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Cure for Democratic Malaise or Illness Accelerator? Public Discourses on Direct Democracy in Germany

Comparative Politics
Democracy
Political Participation
Referendums and Initiatives
Institutions
Florian Grotz
Helmut-Schmidt-University/University of the Armed Forces Hamburg
Christoph Deppe
Helmut-Schmidt-University/University of the Armed Forces Hamburg
Florian Grotz
Helmut-Schmidt-University/University of the Armed Forces Hamburg
Gary S. Schaal
Helmut-Schmidt-University/University of the Armed Forces Hamburg
Fränze Wilhelm
Helmut-Schmidt-University/University of the Armed Forces Hamburg

Abstract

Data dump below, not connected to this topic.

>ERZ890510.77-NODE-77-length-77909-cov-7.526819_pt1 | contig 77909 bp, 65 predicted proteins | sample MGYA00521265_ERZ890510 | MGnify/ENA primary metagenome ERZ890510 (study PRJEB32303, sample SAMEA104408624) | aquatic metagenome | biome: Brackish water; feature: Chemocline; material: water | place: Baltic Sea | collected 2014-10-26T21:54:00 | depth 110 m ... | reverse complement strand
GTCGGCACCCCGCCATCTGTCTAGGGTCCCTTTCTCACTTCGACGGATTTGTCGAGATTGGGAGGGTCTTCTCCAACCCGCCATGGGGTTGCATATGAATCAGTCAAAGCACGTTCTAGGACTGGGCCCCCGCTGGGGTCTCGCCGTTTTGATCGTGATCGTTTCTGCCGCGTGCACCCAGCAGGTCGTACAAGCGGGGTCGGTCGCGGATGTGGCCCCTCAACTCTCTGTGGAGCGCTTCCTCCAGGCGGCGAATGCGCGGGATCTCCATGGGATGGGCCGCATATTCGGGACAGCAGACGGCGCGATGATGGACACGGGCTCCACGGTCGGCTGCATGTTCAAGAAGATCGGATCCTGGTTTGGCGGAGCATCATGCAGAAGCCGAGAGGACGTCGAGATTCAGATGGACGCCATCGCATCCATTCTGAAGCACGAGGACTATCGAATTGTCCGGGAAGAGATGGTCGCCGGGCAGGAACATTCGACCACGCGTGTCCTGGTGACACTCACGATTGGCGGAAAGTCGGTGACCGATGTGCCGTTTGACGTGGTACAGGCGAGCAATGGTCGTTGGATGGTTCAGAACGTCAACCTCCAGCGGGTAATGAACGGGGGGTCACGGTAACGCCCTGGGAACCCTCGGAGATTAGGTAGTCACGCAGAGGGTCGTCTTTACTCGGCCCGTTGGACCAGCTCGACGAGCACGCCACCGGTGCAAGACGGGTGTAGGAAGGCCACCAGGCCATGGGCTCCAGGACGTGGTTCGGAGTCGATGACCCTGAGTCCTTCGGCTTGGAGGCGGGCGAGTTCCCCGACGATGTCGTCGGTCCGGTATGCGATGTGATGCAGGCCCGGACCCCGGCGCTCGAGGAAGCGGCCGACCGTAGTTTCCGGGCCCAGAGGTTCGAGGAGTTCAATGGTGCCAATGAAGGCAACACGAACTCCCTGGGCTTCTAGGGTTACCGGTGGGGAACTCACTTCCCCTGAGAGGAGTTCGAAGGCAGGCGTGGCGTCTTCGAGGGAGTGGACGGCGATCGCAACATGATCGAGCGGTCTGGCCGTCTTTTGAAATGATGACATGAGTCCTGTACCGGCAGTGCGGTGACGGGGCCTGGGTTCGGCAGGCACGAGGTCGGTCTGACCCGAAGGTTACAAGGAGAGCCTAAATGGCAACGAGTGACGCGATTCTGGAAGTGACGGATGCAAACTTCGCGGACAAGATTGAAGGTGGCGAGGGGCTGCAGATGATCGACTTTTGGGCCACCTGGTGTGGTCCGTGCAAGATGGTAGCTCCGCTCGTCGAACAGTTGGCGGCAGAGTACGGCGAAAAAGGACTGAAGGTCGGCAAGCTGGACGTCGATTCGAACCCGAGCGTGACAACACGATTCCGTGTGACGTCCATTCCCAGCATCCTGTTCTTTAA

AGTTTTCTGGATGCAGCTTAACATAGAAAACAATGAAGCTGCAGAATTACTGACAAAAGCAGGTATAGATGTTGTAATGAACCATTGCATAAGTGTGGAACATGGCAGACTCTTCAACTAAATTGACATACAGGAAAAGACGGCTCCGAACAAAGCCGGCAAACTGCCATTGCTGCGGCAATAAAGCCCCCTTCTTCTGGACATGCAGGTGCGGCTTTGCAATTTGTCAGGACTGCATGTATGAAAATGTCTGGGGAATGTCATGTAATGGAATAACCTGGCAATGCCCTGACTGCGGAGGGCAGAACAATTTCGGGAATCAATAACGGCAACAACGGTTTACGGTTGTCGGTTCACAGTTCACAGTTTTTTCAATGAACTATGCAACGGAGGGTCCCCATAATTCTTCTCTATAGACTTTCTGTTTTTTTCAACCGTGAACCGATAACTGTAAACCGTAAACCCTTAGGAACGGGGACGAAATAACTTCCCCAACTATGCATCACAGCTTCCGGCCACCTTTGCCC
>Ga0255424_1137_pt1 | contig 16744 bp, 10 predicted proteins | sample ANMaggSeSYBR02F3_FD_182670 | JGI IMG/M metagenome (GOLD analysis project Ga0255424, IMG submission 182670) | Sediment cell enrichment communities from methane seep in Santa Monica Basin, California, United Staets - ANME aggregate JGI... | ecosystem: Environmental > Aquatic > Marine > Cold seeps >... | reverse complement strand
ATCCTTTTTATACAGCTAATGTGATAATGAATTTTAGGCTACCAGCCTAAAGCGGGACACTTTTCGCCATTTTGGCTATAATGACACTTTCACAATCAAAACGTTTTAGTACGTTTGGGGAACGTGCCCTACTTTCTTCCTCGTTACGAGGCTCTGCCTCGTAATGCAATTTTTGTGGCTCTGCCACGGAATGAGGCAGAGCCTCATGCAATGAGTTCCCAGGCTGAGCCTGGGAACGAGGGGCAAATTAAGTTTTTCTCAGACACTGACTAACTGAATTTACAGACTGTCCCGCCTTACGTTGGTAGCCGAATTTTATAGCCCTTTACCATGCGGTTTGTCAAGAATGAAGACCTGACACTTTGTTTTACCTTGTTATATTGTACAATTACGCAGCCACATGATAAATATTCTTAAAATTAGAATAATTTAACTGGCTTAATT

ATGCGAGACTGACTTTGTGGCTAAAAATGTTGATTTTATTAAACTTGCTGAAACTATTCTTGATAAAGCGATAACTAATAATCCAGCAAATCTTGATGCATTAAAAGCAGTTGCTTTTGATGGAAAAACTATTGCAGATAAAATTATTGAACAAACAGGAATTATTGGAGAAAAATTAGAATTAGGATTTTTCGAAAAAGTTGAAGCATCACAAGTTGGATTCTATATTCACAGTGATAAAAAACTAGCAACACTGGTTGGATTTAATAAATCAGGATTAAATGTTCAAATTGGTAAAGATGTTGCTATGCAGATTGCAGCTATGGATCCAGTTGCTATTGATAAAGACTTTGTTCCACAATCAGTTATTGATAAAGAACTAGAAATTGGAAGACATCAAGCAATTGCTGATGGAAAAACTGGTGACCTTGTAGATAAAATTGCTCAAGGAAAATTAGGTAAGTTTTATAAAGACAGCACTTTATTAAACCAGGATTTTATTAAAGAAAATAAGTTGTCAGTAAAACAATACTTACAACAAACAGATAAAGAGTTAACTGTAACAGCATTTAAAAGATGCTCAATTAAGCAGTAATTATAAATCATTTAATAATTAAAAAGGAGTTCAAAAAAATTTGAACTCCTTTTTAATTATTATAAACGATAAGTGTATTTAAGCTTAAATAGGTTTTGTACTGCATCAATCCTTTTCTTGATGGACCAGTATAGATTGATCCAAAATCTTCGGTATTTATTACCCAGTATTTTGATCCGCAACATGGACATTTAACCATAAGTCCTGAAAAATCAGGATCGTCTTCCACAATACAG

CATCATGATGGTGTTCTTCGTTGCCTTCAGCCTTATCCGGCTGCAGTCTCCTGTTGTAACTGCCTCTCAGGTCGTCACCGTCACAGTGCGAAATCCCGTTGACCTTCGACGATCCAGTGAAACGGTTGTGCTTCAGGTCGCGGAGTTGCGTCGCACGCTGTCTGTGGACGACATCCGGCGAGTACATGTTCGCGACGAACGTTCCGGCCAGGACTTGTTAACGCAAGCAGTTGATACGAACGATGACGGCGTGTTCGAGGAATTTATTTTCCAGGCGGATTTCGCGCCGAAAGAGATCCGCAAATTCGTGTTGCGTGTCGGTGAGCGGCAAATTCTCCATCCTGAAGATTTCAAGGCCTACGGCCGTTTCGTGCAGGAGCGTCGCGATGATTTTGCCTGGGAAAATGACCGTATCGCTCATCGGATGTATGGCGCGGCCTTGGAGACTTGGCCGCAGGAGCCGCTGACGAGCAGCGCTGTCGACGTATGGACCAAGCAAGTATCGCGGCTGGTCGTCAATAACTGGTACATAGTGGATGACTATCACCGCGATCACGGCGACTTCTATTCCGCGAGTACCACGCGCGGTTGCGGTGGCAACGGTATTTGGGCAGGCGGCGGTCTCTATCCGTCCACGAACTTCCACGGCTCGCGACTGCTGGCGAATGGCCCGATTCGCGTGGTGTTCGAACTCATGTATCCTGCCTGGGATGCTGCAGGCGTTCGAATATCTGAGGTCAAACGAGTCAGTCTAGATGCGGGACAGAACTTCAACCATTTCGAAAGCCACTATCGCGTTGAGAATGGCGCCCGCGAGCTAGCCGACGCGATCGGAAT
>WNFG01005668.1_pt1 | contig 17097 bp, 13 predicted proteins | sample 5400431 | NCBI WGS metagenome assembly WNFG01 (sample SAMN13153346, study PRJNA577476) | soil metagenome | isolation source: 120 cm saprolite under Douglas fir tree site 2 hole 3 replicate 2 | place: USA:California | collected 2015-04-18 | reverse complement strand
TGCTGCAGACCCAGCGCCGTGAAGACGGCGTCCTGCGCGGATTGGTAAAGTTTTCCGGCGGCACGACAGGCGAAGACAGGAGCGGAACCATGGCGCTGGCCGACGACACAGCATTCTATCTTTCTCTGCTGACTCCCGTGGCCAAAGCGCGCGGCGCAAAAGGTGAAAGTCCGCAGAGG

Democracy is no perfect form of government because a discrepancy between the ideal of popular sovereignty and political reality always remains. Nevertheless, a normative claim of any democratic system is to permanently improve itself in order to become more democratic. How to achieve such “democratization of democracy” has been center-stage in political and academic debates on participatory reforms. The question which institutions would be best suited for fostering citizens’ involvement in political decision-making has been answered in manifold – and often controversial – ways. Even within one system, the same participatory reform may be assessed completely differently over time. From a theoretical perspective, normative evaluations of participatory innovations articulat-ed in public discourses are not less important than their instrumental performance. Following the “logic of appropriateness” (March and Olsen 1995), the social acceptance of new participatory institutions is of key relevance to make them work properly and to enhance their democratic legitimacy. Thus, when studying participatory innovations, we do not only need to explore how they function but also how they are evaluated by citizens and political elites, how different evaluations interfere over time and under which circumstances such evaluations change. However, the latter questions have hardly been investigated in the extant literature. Against this background, our paper explores public discourses on direct democracy in the German Länder, which has been a hotly contested issue during the last decades. Employing innovative text-mining tools (i.a. Word2Vec and Word Mover´s Distance) which allow for a fine-grained analysis of a huge number of documents, we reconstruct evaluative patterns of direct-democratic institutions in distinct discursive contexts (parliamentary debates and judgments of Länder constitutional courts in full text). In doing so, we reach at a differentiat-ed picture on how public discourses on the appropriateness of participatory reforms evolve, change and interact with each other.